"The Caprices (2002) consist of a slow, dreamy theme and five variations contrasting in tempo, mood, tonality, texture…In violinist Philippe Quint, Corigliano (b. 1938) has found another virtuoso who can toss off all these and more with ease and aplomb. Quint’s tone is gorgeous, even in the stratosphere ... Corigliano’s Violin and Piano Sonata (1963) shows the influence of Hindemith and Copland, but its pungent, syncopated rhythms and long, singing melodies have made it a repertory staple. Virgil Thomson’s Portraits ... are all tonal and pleasant... The performers bring admirable commitment ... On this record, the playing’s the thing."
Edith Eisler - Strings Magazine - November 2008
"...All the playing on this recording is stunning,"
Fine - American Record Guide - September 2008
"...Philippe Quint’s panache is stunning and this CD offers some of the most attractive music for solo violin in the entire repertoire."
Peter Dickinson - Gramophone magazine - September 2008
"...The performance of each work is solid and interesting. Each short work is given its full attention and due. So while the individual “portraits” vary in style and substance, sometimes being chamber works and other times being solo violin, sometimes being atonal and other times seeming very nearly Classical in style, each performance is exquisite. For any lover of Corigliano or the solo violin this disc is a real find. None of these pieces are often recorded, and all of them are outstanding, both from a compositional and performance standpoint."
Patrick Gary - MusicWeb-International.com - September 2008
"...Such fine performances of rarely heard works are what make the American Classics series indispensable. Indeed, this is one of the most consistently satisfying projects in the entire Naxos catalogue. And while this disc doesn’t qualify as mould-breaking or profound, it’s well worth hearing."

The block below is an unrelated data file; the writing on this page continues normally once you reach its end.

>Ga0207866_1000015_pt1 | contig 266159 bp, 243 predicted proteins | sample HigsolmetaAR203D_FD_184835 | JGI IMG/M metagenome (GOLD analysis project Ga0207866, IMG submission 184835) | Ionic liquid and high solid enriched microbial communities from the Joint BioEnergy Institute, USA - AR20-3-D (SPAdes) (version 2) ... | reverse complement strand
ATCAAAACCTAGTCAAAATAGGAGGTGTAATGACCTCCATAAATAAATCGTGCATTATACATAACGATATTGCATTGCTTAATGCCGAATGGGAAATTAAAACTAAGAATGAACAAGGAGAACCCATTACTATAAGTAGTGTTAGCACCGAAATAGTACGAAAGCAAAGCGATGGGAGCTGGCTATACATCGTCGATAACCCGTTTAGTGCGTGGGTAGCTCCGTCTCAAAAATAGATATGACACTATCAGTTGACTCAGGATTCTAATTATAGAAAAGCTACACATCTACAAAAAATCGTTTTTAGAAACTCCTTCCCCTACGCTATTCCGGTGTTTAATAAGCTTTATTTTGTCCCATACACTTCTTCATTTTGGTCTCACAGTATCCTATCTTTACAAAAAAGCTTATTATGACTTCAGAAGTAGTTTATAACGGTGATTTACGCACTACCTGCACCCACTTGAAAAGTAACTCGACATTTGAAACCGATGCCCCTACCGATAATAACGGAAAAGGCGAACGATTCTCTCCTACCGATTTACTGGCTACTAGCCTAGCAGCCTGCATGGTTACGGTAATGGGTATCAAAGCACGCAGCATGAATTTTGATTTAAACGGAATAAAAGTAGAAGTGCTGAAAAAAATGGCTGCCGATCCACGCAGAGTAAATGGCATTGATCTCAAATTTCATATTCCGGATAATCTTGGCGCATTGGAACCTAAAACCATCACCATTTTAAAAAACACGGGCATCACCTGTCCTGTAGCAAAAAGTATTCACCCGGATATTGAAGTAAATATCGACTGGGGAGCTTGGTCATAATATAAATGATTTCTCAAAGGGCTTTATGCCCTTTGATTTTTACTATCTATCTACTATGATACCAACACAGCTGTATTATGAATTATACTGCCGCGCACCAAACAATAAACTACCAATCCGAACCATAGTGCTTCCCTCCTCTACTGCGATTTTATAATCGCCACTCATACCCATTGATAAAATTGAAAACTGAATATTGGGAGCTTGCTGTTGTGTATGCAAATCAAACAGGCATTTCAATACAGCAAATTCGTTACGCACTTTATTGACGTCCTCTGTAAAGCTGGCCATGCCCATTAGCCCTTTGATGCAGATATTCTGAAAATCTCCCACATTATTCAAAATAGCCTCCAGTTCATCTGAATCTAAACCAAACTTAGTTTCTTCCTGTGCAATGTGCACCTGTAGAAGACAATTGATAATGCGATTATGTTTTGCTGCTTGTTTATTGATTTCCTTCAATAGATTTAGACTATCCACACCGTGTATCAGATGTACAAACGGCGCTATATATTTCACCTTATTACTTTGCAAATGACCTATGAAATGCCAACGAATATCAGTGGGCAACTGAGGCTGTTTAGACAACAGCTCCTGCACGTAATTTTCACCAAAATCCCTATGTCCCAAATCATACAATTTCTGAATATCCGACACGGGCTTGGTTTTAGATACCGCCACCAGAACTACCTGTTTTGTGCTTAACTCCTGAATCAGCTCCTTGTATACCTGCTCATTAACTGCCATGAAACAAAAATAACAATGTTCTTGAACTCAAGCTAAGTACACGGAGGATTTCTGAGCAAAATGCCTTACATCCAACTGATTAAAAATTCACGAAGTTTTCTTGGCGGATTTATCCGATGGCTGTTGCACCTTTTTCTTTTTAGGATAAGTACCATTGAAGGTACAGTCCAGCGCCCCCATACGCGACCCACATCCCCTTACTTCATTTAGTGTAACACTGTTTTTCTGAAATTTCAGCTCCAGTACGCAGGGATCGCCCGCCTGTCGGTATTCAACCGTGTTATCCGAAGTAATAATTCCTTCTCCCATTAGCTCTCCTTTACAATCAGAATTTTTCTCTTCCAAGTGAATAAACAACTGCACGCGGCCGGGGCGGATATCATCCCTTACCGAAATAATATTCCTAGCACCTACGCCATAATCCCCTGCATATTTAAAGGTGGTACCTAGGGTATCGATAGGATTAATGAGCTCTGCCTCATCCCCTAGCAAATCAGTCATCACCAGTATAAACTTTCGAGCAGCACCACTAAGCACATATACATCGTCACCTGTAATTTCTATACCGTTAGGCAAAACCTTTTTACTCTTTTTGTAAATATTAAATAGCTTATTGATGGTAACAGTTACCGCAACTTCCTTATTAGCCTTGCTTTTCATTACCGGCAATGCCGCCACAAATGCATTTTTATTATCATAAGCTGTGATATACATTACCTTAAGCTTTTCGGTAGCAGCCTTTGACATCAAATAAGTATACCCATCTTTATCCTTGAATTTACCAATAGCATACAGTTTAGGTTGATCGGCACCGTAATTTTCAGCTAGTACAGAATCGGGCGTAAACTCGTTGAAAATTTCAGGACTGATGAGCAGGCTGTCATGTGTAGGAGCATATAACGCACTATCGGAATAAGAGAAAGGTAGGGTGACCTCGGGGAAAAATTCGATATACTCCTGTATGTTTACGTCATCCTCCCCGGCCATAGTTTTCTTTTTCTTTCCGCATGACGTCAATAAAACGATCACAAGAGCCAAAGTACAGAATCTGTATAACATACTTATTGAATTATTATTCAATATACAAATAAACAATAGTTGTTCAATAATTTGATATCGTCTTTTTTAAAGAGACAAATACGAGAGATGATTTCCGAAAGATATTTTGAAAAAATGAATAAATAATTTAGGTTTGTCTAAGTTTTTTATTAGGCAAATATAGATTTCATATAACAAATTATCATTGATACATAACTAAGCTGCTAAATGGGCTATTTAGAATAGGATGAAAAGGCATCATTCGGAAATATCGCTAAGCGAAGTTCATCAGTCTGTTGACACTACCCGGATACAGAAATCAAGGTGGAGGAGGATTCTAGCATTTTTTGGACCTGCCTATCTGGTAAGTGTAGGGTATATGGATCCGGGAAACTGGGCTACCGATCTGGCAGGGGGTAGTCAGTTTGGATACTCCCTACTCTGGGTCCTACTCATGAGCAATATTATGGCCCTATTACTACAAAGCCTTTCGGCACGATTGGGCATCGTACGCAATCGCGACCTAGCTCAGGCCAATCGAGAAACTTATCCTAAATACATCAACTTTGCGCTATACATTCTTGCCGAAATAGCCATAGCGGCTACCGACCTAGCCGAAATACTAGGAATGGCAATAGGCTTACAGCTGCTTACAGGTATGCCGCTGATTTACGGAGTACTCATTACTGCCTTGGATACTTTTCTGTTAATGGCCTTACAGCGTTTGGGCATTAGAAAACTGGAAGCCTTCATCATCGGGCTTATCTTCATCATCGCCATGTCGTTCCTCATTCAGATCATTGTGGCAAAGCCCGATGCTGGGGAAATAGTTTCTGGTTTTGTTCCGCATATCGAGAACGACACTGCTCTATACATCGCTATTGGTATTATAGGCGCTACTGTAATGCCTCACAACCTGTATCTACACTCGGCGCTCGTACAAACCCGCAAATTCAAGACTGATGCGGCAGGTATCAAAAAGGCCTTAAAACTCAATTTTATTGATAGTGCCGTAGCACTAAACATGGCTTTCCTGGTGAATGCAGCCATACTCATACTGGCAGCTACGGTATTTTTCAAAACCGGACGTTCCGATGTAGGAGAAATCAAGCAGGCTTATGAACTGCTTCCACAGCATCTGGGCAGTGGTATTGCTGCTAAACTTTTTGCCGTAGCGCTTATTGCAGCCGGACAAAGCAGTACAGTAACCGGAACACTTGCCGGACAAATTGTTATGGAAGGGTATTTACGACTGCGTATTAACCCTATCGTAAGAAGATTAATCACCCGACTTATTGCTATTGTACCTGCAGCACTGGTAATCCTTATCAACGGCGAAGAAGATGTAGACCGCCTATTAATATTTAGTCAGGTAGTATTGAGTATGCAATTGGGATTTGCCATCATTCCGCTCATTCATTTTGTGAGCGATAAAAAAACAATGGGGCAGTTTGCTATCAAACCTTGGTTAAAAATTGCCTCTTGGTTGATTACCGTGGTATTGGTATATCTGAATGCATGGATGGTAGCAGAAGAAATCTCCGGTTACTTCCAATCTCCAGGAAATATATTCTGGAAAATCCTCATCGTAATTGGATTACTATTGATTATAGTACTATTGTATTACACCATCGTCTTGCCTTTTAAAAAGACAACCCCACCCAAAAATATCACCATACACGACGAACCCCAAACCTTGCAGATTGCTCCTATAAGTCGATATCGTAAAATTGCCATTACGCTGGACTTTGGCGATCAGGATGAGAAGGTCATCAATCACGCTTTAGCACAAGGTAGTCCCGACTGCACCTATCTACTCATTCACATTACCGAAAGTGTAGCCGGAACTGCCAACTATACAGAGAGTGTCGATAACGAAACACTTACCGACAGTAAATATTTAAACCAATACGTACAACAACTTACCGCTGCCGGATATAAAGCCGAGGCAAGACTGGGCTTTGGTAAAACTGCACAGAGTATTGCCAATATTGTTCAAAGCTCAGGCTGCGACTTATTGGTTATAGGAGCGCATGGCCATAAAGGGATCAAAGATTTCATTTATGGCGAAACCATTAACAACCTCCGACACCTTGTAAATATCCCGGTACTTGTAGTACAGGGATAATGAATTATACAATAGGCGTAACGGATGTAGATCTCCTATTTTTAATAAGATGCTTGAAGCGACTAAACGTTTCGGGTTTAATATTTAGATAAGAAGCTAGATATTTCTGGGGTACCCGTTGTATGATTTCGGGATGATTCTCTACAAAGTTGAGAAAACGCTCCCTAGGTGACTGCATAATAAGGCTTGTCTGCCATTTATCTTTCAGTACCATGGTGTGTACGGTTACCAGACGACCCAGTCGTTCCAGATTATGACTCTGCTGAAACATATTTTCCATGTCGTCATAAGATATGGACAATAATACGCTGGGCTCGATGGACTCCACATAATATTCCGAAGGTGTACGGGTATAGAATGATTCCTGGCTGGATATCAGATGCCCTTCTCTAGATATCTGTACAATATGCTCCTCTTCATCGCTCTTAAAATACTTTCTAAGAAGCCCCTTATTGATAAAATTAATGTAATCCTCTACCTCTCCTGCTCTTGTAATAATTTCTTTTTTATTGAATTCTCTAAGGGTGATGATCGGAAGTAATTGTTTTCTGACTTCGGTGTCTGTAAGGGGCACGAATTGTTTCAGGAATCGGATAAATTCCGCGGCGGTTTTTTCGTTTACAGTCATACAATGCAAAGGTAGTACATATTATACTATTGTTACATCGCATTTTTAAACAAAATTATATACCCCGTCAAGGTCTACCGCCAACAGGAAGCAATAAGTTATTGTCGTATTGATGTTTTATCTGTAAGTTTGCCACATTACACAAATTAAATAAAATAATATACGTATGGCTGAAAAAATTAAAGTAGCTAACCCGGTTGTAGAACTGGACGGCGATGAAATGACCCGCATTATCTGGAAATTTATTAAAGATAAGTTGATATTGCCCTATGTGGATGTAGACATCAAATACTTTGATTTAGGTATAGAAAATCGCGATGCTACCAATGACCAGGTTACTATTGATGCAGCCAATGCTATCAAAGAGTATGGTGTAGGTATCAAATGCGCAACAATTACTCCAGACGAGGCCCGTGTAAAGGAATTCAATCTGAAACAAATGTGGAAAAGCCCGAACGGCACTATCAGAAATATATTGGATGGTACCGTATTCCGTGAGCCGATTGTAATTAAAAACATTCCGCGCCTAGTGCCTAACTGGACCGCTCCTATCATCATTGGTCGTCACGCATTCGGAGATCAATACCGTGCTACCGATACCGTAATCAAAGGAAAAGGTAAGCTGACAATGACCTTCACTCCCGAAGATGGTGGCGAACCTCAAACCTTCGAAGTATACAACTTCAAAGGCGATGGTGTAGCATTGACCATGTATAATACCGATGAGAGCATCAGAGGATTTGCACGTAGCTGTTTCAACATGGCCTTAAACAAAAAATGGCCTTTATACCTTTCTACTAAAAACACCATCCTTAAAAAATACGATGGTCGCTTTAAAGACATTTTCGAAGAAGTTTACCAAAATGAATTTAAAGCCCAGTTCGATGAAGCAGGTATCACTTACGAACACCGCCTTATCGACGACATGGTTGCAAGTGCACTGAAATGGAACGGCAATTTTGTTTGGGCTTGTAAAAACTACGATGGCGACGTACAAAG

Dan Morgan - MusicWeb-International.com - July 2008
"John Corigliano, The Red Violin Caprices and Violin Sonata and Virgil Thomson, Three Portraits, Five Ladies and Eight Portraits performed by violinist Philippe Quint and pianist William Wolfram (Naxos). A spectacular and brilliantly programmed disc by a spectacular 34-year-old violinist most recently renowned for being one of the platoon of string virtuosos to leave his Stradivarius in the back of a taxi. Corigliano’s music?the fiendishly difficult and extravagant neo-Paganini solo caprices from his Oscar-winning soundtrack music for “The Red Violin” and the 1963 violin-piano sonata?couldn’t be more different from Virgil Thomson’s. Corigliano is the sort of living neo-Romantic one would expect a violinist in his mid-30s to be passionate about. Altogether different is the aphoristic, witty, suave, nostalgic and charming violin music of Virgil Thomson, who always said that he had to go to Paris to write music about Kansas City. What here unites the two disparate?but enormously appealing composers?is the tremendous young violinist taking up the music’s cause. To put it mildly, modern and especially living composers (Corigliano is 70 and very much with us) can seldom count on performances as remarkable as this." ***½
J S - The Buffalo News - May 2008
"Violinist Philippe Quint and pianist William Wolfram deliver stunning performances track after track. Quint’s “take-no-prisoners” approach to the violin is refreshing and energizing. The Red Violin Caprices, which are filled with astoundingly difficult demands, are tossed off with incredible accuracy and ferocity. Quint is equally capable of warmth and suppleness, making him a delightfully well-rounded performer. Although Wolfram’s role on this particular album is somewhat minimal, his accompaniments are considerate and well balanced, yielding satisfying chamber music performances throughout."
Mike D Brownell - Allmusic.com - June 2008
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